There's a lot going on in our world that might make you want to gnash your teeth. Some of that stuff, which you've heard about here before, involves the government trying to exert an influence over science -- either in what research gets supported (and who makes that decision) or in how the results of research are reported (or not) -- that maybe the government ought not to exert.
Sometimes detailed analyses of these skirmishes are what is called for. Other times, satire is the best delivery method for a stinging condemnation. Cartoonists, the Union of Concerned Scientists is tagging you in.
FOR IMMEDIATE RELEASE:
Friday, June 2, 2006
Michael Halpern (202) 331-5452
Rich Hayes (202) 331-5437
Editorial Cartoon Contest Will Draw Attention to the Misuse and Abuse of Science
Top Cartoonists Will Judge Amateur, Professional Talent in "Science Idol"
WASHINGTON, DC - Teaming up with leading editorial and strip cartoonists, the Union of Concerned Scientists (UCS) today announced an editorial cartoon contest to draw attention to political interference in science. Science Idol: the Scientific Integrity Editorial Cartoon Contest will bring together aspiring cartoonists to compete to win a number of prizes, including an all-expenses paid trip to meet the celebrity judge of their choice. A second contest for professional cartoonists will run concurrently with Science Idol.
Contest judges include New Yorker cartoon editor Robert Mankoff; Philadelphia Inquirer cartoonist Tony Auth and Christian Science Monitor cartoonist Clay Bennett, both winners of the Pulitzer Prize; and Rhymes with Orange creator Hillary Price.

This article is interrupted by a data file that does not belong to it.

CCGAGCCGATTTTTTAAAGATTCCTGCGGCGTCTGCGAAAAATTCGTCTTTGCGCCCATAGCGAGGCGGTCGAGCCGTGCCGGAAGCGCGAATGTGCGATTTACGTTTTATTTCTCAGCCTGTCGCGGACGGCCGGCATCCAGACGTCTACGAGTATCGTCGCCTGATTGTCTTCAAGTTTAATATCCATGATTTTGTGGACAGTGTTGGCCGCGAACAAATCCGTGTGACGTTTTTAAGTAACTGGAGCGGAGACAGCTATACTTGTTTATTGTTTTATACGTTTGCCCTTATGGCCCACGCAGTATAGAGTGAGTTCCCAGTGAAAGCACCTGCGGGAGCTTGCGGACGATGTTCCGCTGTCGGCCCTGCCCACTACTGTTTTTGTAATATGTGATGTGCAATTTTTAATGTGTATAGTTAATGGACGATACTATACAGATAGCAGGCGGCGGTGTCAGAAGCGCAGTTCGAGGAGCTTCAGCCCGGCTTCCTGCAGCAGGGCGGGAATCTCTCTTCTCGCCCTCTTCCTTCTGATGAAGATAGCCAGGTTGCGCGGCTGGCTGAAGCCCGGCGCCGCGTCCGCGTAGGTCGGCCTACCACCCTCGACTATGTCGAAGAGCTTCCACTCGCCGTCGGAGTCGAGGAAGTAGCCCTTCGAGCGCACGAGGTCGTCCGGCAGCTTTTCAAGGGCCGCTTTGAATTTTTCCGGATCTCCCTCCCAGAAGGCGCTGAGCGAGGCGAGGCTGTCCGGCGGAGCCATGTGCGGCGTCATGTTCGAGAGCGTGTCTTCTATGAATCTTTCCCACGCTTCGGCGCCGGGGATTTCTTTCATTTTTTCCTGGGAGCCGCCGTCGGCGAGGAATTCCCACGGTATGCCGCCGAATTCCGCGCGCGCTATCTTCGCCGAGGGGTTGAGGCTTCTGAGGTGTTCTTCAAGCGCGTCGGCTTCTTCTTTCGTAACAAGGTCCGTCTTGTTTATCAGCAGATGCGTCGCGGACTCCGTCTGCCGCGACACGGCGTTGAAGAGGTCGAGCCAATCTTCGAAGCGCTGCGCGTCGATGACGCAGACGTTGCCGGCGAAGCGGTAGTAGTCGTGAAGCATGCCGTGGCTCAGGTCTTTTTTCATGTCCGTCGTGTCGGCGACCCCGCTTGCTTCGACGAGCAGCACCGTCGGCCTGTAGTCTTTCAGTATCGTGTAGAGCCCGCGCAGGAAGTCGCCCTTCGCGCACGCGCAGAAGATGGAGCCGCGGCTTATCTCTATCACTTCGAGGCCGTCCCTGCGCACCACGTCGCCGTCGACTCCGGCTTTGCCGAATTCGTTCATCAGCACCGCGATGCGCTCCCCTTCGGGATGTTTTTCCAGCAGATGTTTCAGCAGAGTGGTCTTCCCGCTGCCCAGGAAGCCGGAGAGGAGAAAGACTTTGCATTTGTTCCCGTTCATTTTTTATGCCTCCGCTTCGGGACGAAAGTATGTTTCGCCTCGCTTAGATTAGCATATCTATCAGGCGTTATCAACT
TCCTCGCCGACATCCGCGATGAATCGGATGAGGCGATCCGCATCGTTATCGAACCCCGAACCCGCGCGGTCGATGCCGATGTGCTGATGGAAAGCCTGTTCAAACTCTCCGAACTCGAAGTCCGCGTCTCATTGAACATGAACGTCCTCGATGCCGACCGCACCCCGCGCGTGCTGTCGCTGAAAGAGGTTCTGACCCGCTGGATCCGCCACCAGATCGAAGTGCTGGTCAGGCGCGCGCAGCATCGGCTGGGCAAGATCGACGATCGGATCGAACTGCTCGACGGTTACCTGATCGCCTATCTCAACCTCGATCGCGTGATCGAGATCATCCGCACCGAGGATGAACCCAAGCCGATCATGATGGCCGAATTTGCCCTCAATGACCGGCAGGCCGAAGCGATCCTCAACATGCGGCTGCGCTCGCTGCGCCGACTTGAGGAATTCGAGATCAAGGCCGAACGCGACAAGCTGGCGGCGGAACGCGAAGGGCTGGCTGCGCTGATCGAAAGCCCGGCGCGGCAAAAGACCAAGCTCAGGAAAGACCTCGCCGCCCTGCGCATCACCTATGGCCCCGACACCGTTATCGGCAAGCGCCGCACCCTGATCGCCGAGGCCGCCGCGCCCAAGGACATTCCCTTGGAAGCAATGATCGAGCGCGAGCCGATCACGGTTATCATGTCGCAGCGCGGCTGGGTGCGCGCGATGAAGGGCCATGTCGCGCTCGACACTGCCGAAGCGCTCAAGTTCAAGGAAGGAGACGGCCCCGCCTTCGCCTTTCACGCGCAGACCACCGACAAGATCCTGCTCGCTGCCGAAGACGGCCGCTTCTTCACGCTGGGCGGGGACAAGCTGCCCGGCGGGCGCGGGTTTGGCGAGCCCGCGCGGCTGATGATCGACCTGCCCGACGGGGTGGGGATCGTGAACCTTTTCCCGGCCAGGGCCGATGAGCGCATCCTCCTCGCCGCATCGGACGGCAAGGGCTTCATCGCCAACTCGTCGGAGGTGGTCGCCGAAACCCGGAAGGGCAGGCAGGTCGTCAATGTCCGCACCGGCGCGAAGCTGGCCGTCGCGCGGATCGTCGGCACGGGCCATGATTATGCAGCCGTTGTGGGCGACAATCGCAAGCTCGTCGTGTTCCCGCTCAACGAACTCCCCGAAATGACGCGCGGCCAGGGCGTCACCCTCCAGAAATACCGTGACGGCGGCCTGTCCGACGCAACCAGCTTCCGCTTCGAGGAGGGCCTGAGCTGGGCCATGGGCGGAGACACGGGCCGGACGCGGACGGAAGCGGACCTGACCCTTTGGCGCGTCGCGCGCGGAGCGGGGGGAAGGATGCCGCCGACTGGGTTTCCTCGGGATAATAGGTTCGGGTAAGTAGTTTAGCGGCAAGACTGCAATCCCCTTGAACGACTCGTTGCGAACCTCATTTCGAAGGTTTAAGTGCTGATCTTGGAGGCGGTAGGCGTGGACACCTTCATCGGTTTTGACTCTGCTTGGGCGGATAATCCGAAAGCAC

"The absurdity of political interference in science is fertile ground for satire," said Dr. Francesca Grifo, Senior Scientist and Director of the Union of Concerned Scientists' Scientific Integrity Program. "We hope these contests encourage amateur and professional cartoonists alike to express concern -- through humor and art -- about the impact of the abuse of science on our safety, health and environment."
The submission deadline for both contests is 11:59 p.m. EST on July 31, 2006.
Science Idol: Amateur artists are invited to submit their work to UCS. Entries can address the abuse of science in general or highlight one or more of the ways in which science has been misused (the muzzling of global warming scientists or the suppression of studies on the harmful effects of mercury on women are two of many possible topics). The celebrity judge panel will work with UCS to narrow the pool to twelve finalists. The public will then choose the Grand Prize winner by voting through the contest website (www.ucsusa.org/scienceidol). The Grand Prize winner will receive a host of prizes, including $500 and an all-expenses-paid trip to have lunch with the celebrity judge of his or her choice.
Scientific Integrity Professional Cartoon Contest:
Professional cartoonists are invited to submit cartoons to UCS that have been or will be published in daily or weekly newspapers or magazines between May 1 and July 31 (or are scheduled to be published by October 1, 2006). Their peers will determine the best cartoon and the winning artist will receive a cash prize.
Entries are due for professionals and nonprofessionals by 11:59 p.m. EST on July 31, 2006.
Finalists for Science Idol will be posted on the contest website on September 5, 2006.
HOW TO ENTER
For entry instructions please visit the contest website at http://www.ucsusa.org/scienceidol
Formed in 1969, the Union of Concerned Scientists is the leading science-based nonprofit working for a healthy environment and a safer world. UCS combines independent scientific research and citizen action to develop innovative, practical solutions and secure responsible changes in government policy, corporate practices, and consumer choices.